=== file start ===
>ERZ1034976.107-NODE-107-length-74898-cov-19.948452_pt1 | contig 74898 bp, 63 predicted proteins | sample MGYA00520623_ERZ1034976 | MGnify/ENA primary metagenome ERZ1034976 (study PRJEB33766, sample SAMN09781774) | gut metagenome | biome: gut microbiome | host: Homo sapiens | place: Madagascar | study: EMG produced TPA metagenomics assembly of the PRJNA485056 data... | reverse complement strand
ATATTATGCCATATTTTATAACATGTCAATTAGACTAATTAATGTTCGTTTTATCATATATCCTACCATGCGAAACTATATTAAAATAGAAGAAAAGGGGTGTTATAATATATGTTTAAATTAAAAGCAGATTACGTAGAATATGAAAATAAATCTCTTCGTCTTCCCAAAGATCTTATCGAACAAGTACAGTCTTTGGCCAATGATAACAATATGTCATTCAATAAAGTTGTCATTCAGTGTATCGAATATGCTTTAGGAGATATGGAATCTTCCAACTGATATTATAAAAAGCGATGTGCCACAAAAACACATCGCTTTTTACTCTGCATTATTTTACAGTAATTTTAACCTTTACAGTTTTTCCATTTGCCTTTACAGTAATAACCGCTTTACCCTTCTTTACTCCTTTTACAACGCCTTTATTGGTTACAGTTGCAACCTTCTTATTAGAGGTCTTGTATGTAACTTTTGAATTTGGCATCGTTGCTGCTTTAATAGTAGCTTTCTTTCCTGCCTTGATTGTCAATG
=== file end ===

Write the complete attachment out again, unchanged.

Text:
>ERZ1034976.107-NODE-107-length-74898-cov-19.948452_pt1 | contig 74898 bp, 63 predicted proteins | sample MGYA00520623_ERZ1034976 | MGnify/ENA primary metagenome ERZ1034976 (study PRJEB33766, sample SAMN09781774) | gut metagenome | biome: gut microbiome | host: Homo sapiens | place: Madagascar | study: EMG produced TPA metagenomics assembly of the PRJNA485056 data... | reverse complement strand
ATATTATGCCATATTTTATAACATGTCAATTAGACTAATTAATGTTCGTTTTATCATATATCCTACCATGCGAAACTATATTAAAATAGAAGAAAAGGGGTGTTATAATATATGTTTAAATTAAAAGCAGATTACGTAGAATATGAAAATAAATCTCTTCGTCTTCCCAAAGATCTTATCGAACAAGTACAGTCTTTGGCCAATGATAACAATATGTCATTCAATAAAGTTGTCATTCAGTGTATCGAATATGCTTTAGGAGATATGGAATCTTCCAACTGATATTATAAAAAGCGATGTGCCACAAAAACACATCGCTTTTTACTCTGCATTATTTTACAGTAATTTTAACCTTTACAGTTTTTCCATTTGCCTTTACAGTAATAACCGCTTTACCCTTCTTTACTCCTTTTACAACGCCTTTATTGGTTACAGTTGCAACCTTCTTATTAGAGGTCTTGTATGTAACTTTTGAATTTGGCATCGTTGCTGCTTTAATAGTAGCTTTCTTTCCTGCCTTGATTGTCAATG